Mental illness in college students

According to a survey report published in October named College Students Speak, released by the National Alliance on Mental Illness (NAMI), 64 percent of students who have withdrawn from college within the last five years cited a mental health related issue. Forty-seven percent of survey respondents cited medications are a critical service and support to their success in college. While some see these statistics as evidence of an epidemic among college students, there are also those that contend that these statistics are indicative of the prevalence of over diagnosing and the over reliance of healthcare providers on psychiatric medications to remedy the stresses of college life.

According to the Kentucky Council on Postsecondary Education, “The typical bachelor’s degree recipient can expect to earn about 61 percent more over a 40-year working life than the typical high school graduate earns over the same period.” Just a few years ago, middle- level managers at UPS could be hired with minimal credentials that could make up for a lack of higher education with real world experience. Company policies have changed and where a diploma was once a bonus, it is now a requirement. Corporations are placing more emphasis on a college diploma; this leads to more pressures on college students to complete their coursework.

These pressures lead students to seek a way to maintain an independent lifestyle while still keeping up with their classes. According to the Psychiatric Times, “The rate of severe psychiatric disorder among those seen in school counseling services used to be 16 percent– now it has reached 44 percent. Ten years ago, 17 percent received psychiatric medicine– now it is 24 percent.” A study by John Guthman examined the records of 3,256 college students who accessed college counseling support between September 1997 and August 2009 at a mid-sized private university. The data show that in 1998, 93 percent of the students coming into the clinic were diagnosed with one mental disorder. The number rose to 96 percent in 2009. Most students were diagnosed with “mood and anxiety disorders as well as adjustment disorders or problems associated with significant impairment in functioning,” according to the Science News

Many students face difficulty in the transition from high school to college life. The absence of the support of high school structure often leaves them unsure of how to handle the burdens of independence while facing what many consider to be one of the most trying phases of their lives. With overburdened student health advisors and the increasing availability of prescription drugs, students often turn to the quickest fix to their academic and social woes.

Senior English major Carina Lukasch asserted, “Generational feelings equate to students needing to feel better now. We don’t know what it’s like to take the time to see things go through we feel like we don’t have  enough time.” Lukasch added, “If they (prescription drugs) are used the right way, they can be useful but they need to be paired with things like therapy because when someone is just relying on a pill, the symptom is all that is addressed. Insurance companies also want to see results now and that is only reinforcing the flawed rationale of applying these pills to fix students with so many varying issues.”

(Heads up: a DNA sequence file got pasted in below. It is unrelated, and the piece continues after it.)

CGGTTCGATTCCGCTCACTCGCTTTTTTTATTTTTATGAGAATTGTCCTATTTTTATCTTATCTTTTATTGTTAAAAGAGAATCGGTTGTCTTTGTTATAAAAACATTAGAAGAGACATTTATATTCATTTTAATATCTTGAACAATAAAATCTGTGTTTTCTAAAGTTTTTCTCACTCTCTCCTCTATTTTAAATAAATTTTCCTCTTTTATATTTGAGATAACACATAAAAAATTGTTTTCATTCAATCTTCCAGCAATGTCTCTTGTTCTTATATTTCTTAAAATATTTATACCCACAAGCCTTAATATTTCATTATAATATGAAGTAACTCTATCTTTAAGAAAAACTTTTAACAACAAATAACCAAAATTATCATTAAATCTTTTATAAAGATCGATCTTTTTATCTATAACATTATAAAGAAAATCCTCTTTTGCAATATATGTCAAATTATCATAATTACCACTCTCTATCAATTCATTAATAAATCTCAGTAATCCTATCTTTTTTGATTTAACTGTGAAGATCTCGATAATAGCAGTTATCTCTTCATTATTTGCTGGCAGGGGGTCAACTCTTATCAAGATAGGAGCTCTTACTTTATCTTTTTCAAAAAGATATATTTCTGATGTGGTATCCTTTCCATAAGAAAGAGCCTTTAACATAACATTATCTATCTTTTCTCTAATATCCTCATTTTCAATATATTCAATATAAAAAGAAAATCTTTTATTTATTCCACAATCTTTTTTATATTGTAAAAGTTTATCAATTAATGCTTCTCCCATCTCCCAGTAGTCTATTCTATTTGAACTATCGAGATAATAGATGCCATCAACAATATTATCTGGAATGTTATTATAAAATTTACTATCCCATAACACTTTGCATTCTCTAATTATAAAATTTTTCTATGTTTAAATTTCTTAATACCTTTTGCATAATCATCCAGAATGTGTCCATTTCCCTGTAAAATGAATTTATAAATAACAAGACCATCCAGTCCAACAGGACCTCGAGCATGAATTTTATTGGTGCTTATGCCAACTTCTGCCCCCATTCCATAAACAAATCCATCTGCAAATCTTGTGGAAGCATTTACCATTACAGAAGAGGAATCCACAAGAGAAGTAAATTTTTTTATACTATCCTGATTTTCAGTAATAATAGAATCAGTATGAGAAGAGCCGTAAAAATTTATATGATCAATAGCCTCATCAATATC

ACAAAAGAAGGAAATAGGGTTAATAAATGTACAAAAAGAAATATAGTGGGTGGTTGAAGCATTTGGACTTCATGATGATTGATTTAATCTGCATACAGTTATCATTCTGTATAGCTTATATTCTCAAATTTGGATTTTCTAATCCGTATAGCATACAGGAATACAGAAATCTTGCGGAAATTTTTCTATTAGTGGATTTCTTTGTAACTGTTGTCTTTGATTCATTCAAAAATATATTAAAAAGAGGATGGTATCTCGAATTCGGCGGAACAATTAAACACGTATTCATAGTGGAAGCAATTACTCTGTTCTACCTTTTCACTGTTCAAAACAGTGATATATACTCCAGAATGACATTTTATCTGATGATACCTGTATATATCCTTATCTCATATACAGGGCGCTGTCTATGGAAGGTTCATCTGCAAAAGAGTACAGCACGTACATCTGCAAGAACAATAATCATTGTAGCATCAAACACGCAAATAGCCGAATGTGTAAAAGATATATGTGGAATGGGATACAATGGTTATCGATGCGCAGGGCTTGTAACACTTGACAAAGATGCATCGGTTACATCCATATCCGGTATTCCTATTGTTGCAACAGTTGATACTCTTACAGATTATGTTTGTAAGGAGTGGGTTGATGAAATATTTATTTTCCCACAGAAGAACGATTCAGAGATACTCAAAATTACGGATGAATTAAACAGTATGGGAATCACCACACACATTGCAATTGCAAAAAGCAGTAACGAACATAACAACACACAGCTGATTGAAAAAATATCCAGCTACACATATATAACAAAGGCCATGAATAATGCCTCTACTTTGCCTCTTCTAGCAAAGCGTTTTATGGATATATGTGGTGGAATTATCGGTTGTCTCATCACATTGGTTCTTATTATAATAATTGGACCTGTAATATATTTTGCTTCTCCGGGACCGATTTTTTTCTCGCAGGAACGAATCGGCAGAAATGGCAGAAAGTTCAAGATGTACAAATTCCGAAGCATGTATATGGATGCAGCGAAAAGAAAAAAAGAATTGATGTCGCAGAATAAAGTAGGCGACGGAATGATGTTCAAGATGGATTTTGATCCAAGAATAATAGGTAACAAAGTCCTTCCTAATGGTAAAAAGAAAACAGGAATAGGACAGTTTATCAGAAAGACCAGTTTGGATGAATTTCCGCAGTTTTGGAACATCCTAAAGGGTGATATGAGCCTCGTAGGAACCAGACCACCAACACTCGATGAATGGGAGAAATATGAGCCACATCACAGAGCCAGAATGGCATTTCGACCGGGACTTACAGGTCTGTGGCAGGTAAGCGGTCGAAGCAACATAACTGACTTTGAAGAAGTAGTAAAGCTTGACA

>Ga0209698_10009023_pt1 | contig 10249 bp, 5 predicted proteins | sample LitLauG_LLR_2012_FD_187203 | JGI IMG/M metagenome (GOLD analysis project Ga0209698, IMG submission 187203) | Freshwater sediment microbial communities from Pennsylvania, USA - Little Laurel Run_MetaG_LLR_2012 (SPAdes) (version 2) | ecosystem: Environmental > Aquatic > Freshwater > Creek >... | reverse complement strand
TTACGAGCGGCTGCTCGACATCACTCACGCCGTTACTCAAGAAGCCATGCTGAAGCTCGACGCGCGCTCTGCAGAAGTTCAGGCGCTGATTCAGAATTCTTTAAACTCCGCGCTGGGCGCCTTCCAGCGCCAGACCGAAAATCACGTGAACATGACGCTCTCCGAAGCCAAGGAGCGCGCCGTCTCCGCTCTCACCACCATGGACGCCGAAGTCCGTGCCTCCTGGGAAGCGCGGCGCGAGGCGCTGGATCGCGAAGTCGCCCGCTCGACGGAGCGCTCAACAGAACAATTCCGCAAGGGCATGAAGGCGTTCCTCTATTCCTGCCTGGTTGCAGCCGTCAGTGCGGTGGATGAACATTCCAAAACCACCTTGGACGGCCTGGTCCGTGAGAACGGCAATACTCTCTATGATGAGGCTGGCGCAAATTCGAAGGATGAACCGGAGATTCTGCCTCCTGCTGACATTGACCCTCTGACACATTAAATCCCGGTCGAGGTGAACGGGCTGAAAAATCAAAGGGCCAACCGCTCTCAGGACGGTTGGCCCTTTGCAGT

According to a survey by the Cooperative Institutional Research Program at UCLA, 69.2 percent of students spent more than five hours a week socializing with friends and 48.9 percent of students participated in intramural sports since they entered college. Not surprisingly, the survey also noted, “Despite being socially engaged, students have a variety of responsibilities in college that can be a source of stress, so it is perhaps not surprising that 36.5 percent of graduating seniors report that in the past year, they frequently felt overwhelmed by all they had to do.”

The desire for students to party and then still have the stamina to pull “all-nighters,” leads students to seek outside help. Sophomore psychology major Maria Hansen believes that, “a lot of people feel overwhelmed and they aren’t used to doing things on their own. They get overwhelmed very quickly and rather than take it one step at a time, they look for an easy way out.” Consequently, Hansen added, “people are getting more dependent on drugs rather than facing our issues internally. Pills are prescribed to fix a symptom when long-term psychiatric care would be better suited to address the underlying causes.”

The Psychiatric Times noted that this epidemic of mental illness “has overwhelmed the understaffed student health services around the country.” Student Health Services on campuses are not prepared to handle long-term psychiatric illnesses that the current diagnostic trend implies.

This reliance on medication and short-term resolution for complex underlying psychiatric issues and the over diagnoses of mental illnesses of students that are merely overwhelmed with college life will ultimately prove a dangerous path. Graduates will face a new set of burdens without the skills to resolve these issues. This may lead to a dangerous cycle of self-medicating as a temporary fix to either a serious psychological problem or a transitory problem that could be navigated independently when provided the necessary skills.